I did stop and take a break at that sandy beach and was able to absorb the shear beauty of the scenery that surrounded me. While I was there a couple arrived in their boat with two dogs. They told me they come here all the time as a place to relax and let the dogs run and swim. I was back in my kayak and the wind had begun to pick up a bit creating little chop on the lake. I was excited because this would be my first time experiencing this in my new to me kayak. I love this kayak and it performed exceptionally well. The wind would play games for a while by settling down and then it would pick up again making this a recurring theme for the rest of my time on 7th Lake.
Once I was back on the somewhat sheltered 6th Lake the waters became calm and glass like again. Getting off the water and loading my boat back onto my car I sat on that same bench I had mentioned earlier, took a few moments in order to reflect on my journey and the shear beauty of it all. The colors were amazing, the scenery spectacular and the time spent in a place I love, Priceless!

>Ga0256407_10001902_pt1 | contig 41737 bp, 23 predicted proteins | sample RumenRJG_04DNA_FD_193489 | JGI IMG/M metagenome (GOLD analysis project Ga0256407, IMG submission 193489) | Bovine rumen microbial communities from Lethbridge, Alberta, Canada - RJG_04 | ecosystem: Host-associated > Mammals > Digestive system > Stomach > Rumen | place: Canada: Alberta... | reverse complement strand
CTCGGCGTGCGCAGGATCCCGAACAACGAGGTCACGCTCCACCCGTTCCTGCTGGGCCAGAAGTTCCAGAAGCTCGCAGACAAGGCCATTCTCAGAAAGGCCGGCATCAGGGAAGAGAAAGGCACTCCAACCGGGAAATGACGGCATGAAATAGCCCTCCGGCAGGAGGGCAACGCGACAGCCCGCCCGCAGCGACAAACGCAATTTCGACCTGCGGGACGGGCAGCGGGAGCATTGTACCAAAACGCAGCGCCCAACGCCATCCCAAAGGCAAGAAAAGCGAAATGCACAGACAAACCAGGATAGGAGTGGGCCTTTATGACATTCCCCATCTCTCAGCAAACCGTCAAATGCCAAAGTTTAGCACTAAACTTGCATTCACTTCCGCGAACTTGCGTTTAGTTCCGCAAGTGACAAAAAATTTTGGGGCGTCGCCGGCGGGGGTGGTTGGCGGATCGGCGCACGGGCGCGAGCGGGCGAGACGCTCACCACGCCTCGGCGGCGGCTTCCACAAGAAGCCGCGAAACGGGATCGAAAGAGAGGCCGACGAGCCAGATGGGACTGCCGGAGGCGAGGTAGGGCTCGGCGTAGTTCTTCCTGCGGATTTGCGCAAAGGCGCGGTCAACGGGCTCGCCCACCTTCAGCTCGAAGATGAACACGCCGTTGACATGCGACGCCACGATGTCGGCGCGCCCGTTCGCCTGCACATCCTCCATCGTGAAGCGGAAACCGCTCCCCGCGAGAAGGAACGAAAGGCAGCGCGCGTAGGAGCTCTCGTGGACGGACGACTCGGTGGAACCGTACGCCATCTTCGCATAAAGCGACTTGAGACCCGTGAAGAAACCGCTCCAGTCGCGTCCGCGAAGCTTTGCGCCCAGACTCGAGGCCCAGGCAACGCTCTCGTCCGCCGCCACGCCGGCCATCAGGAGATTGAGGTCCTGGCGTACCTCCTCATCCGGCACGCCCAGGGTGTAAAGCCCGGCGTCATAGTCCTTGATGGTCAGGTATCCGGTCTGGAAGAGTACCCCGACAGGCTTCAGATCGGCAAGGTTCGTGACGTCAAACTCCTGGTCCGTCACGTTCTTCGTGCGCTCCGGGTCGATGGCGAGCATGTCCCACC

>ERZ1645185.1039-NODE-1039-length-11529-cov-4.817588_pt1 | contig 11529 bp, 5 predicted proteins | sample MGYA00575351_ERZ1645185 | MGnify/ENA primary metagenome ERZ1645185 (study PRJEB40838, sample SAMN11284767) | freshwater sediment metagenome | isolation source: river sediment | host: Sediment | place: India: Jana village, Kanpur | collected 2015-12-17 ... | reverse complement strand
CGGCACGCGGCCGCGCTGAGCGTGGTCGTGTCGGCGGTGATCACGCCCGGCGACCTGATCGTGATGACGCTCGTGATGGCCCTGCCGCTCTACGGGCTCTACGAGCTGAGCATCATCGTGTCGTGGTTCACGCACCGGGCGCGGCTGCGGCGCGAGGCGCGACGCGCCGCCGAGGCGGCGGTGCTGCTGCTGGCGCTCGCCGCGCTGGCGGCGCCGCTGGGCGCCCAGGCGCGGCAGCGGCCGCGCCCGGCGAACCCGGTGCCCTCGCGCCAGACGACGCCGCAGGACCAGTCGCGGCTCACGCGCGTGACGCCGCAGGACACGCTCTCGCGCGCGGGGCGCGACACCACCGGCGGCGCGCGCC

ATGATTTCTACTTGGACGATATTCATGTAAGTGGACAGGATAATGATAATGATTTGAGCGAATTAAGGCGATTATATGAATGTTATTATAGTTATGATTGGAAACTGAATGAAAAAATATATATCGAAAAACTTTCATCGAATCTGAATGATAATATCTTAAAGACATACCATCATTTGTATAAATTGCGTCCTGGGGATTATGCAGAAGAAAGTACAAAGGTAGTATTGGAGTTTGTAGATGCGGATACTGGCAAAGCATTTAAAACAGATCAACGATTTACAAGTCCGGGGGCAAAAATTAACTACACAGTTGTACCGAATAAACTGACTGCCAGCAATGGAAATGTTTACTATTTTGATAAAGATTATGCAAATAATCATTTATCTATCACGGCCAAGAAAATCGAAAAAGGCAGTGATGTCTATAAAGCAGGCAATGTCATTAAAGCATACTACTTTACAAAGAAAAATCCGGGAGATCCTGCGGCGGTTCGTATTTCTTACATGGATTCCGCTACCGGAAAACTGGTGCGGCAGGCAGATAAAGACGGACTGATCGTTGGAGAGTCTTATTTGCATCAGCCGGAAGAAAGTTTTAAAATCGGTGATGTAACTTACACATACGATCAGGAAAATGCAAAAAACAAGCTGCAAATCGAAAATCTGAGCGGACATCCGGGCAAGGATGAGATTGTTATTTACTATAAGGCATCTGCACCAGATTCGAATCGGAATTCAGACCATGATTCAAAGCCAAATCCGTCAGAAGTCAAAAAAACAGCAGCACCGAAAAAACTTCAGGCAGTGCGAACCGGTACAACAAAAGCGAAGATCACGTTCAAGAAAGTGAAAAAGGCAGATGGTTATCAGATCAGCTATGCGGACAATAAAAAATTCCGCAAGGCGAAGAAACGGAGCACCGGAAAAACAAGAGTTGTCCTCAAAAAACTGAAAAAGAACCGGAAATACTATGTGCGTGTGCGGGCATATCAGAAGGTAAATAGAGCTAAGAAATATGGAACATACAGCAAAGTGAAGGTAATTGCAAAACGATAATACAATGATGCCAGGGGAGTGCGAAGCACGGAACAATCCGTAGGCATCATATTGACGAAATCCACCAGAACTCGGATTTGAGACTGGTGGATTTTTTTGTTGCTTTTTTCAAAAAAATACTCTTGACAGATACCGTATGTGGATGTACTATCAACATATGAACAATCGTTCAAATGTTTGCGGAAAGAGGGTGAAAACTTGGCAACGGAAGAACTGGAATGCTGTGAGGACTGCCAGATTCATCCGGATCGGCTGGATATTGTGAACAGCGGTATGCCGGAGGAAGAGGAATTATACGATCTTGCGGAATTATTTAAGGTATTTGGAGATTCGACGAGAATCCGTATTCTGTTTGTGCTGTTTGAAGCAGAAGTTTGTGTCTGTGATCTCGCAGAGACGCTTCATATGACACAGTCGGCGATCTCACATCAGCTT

This morning I got to spend some great father and son time with Max out in our canoe. Max and I got moving somewhat early this morning making the short drive to Upper Lisle at the north end of the Whitney Point Reservoir. We quickly noticed that there were quite a few boat trailers in the parking lot. We also saw that there was some wind and chop out on the water, undeterred we set out for a nice paddle.
Max, seated in the front of the boat suddenly yell’s “Dad did you see that!” Dad of course did not. So we stopped for a minute and floated quietly and sure enough a massive carp comes straight up and completely out of the water. This fish was HUGE… We were witness to this several more times and believe it or not I had so much fun watching this… We kept paddling and off to our right along the shoreline I noticed an Amish buggy. I also saw the horse that pulls the buggy tied to a near by tree and nobody around. Amish are no strangers to the area but I’ve never seen them near the reservoir before.
Moving on we saw several different species of birds, more flying fish, tons of fisherman and an eagle overhead. However the chop worsened the longer we were out so we decided to cut it short and returned to shore after only an hour or so.